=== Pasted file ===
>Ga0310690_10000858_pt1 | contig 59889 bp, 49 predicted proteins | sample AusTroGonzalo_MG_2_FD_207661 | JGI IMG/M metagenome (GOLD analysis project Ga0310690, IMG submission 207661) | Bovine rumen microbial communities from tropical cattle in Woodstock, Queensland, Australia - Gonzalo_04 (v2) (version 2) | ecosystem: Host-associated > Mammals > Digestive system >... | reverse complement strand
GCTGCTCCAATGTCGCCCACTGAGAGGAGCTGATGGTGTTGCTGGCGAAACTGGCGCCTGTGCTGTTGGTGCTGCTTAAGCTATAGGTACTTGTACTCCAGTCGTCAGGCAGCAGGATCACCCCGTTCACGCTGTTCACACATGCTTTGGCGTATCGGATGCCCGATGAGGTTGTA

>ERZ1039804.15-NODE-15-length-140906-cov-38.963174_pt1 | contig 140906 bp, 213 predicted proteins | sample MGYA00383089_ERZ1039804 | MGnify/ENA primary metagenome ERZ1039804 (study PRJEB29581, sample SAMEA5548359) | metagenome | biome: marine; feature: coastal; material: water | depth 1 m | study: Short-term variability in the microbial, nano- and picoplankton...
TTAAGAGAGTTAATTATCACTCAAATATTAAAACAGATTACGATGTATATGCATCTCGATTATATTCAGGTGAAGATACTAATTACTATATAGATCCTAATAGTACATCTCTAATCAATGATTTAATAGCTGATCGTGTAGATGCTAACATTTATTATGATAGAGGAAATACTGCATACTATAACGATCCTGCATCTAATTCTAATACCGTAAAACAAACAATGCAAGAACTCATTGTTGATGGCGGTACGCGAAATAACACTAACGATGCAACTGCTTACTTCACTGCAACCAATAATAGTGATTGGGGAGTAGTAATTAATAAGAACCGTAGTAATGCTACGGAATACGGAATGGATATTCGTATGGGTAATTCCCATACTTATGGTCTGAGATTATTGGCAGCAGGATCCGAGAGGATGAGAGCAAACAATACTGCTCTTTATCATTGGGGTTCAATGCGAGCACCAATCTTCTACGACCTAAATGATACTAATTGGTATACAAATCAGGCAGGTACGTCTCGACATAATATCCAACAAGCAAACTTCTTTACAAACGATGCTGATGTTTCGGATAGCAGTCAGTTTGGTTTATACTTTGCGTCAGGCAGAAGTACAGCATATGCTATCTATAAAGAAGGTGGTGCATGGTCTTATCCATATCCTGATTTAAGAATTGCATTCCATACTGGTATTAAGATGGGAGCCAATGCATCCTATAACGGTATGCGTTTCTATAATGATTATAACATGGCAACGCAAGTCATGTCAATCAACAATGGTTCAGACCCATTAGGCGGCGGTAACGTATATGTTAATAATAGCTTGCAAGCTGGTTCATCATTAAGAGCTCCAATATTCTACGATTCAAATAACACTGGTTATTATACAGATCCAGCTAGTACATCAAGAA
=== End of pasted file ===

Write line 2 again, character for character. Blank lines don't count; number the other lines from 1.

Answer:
GCTGCTCCAATGTCGCCCACTGAGAGGAGCTGATGGTGTTGCTGGCGAAACTGGCGCCTGTGCTGTTGGTGCTGCTTAAGCTATAGGTACTTGTACTCCAGTCGTCAGGCAGCAGGATCACCCCGTTCACGCTGTTCACACATGCTTTGGCGTATCGGATGCCCGATGAGGTTGTA